Raising the alarm over rising seas

In this Oct. 31, 2012 file photo, a view from the air shows the destroyed homes left in the wake of Superstorm Sandy in Ortley Beach, N.J. Sea levels on Earth are rising several times faster than they have in the past 2,800 years and are accelerating because of man-made global warming, according to new studies. (AP Photo/Mike Groll, File)

Sea level rise is happening. It’s happening faster than it has in centuries. And humans are probably mostly to blame.

Those are the takeaway points from a study released Monday showing that the oceans are rising and warning that humans had better start preparing for the impact of that trend.

Not as in packing your bags and heading to the Midwest, but by developing policies that can halt or mitigate sea level rise.

To reach their conclusions, scientists traced sea levels around the world back nearly 3,000 years and found a sharp spike of ocean rise within just the last few decades.

The report notably does not address extreme events like the October flooding that killed at least 19 people and dealt more than $12 billion in damage across South Carolina. Rather the concern is the everyday flooding that stems from higher average tides.

Those floods aren’t going to displace many people or ruin many cars or cause much property loss. But they can still result in billions of dollars in economic losses from decreased productivity, traffic jams, infrastructure repairs and other related problems.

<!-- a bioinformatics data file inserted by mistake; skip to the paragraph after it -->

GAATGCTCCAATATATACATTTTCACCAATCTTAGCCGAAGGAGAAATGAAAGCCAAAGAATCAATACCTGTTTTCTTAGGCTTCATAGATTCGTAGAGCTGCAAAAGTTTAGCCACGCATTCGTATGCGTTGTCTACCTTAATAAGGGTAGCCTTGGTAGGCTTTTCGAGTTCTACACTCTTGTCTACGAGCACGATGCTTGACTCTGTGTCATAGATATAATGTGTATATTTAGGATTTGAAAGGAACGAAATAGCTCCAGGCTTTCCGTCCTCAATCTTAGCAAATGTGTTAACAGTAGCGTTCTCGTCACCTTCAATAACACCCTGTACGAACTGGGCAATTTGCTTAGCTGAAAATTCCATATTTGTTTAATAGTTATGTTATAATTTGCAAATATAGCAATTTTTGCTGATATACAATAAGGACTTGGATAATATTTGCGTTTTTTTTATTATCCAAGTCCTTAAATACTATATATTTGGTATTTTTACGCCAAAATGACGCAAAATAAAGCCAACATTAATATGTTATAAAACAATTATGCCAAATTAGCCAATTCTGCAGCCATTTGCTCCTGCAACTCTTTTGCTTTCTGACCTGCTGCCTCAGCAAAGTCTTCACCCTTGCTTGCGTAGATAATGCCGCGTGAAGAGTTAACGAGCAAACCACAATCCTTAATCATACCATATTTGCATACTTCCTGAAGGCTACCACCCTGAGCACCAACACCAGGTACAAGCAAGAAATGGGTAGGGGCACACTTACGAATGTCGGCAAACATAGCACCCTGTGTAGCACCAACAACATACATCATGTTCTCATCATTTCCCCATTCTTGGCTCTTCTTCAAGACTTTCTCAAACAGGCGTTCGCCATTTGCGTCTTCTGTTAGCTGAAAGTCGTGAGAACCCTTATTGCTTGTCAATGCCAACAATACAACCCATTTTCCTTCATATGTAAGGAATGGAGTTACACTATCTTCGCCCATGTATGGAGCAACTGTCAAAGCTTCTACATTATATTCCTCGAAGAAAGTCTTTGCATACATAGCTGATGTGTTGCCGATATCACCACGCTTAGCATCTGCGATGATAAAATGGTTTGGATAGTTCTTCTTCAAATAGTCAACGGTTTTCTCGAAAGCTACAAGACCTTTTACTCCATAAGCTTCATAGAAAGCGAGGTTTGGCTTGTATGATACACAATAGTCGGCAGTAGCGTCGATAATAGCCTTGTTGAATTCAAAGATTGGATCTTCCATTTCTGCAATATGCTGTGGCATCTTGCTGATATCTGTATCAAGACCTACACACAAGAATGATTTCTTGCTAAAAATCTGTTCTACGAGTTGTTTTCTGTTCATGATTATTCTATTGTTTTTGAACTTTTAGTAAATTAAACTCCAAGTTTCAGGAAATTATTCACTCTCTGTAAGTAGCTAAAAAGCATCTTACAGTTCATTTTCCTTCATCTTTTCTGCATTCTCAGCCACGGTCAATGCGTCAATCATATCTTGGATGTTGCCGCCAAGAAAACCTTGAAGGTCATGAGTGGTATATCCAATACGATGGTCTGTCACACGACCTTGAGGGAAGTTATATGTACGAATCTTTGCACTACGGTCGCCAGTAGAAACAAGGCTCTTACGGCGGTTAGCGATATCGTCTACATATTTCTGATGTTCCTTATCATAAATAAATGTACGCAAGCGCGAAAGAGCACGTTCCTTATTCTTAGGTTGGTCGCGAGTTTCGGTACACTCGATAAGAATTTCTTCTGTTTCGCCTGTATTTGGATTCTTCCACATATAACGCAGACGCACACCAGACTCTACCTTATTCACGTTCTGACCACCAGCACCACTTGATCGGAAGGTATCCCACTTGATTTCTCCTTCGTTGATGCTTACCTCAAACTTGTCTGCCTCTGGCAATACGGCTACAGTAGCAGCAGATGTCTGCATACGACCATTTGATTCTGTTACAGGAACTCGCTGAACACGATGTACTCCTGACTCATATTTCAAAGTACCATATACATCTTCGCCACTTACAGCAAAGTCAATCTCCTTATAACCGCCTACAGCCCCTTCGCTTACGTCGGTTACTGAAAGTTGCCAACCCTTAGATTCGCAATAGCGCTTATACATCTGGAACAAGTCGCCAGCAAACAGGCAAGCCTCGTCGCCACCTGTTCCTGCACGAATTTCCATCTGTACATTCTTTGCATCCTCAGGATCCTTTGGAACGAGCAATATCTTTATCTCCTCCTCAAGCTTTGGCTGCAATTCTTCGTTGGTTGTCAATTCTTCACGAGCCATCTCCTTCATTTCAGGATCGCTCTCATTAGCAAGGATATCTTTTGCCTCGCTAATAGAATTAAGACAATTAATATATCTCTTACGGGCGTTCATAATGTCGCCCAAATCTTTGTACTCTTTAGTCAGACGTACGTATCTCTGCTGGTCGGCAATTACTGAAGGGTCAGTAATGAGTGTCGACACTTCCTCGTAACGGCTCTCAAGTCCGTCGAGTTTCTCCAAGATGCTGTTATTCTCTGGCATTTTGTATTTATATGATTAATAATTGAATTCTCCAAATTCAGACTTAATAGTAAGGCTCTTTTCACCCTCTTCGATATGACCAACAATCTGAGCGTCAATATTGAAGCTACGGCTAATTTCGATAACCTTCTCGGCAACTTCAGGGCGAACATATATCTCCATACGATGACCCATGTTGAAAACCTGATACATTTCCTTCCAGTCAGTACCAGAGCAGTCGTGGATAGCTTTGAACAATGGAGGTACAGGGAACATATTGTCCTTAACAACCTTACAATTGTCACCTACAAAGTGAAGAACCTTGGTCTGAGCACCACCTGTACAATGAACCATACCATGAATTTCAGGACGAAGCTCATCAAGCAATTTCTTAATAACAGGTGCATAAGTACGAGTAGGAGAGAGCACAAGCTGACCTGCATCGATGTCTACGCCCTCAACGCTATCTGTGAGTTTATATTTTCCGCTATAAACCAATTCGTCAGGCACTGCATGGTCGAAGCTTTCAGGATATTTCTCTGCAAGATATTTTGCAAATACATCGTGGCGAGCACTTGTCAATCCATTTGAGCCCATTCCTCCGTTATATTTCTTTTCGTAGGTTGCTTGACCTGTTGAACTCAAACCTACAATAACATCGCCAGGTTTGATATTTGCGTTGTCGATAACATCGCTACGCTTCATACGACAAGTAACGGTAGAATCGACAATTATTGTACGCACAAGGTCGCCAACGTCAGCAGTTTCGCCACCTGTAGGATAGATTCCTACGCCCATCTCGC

Even in the best-case scenarios predicted by various reports, Charleston and other coastal cities stand to suffer major blows to quality of life and economic prosperity. The worst-case scenario — three to four feet of rise by 2100 — would be truly devastating.

Of course none of this should come as a surprise to Charleston area residents. The evidence of rising sea levels should be obvious to anyone who lives near or regularly commutes through low-lying parts of town.

And there’s more than just anecdotal proof available. Local tide readings going back nearly a century show that average water levels in Charleston Harbor have increased about a foot since the 1920s.

The number of nuisance high tides has also increased dramatically over the last four decades, according to city data, and trends show no reason to believe that will change in the near future.

On the contrary, the study released Monday suggests that the rate of sea rise might actually accelerate if nothing is done to slow or reverse increasing global temperatures. Much of the 20th century increase in ocean levels had to do with the expansion of water caused by added heat. But going into the future, an increasing portion of sea level rise will be caused by melting ice sheets, the study argues.

That could make a dramatic difference in the rate of change.

Mitigating the worst impacts of climate change and resulting sea level rise is particularly critical in Charleston and other low-lying cities. An agreement reached during an international climate summit in Paris late last year — the most ambitious such accord so far — offers some hope that concerted action is possible.

And Charleston is taking the threat seriously. The city recently released a comprehensive Sea Level Rise Strategy that lays out dozens of different plans to prevent and prepare for the worst impacts of higher waters.

At the local level, implementing those strategies will put Charleston on more solid — if not higher — ground. Coastal residents around the world should push global leaders to address climate change and sea level rise.

The alternative is all wet.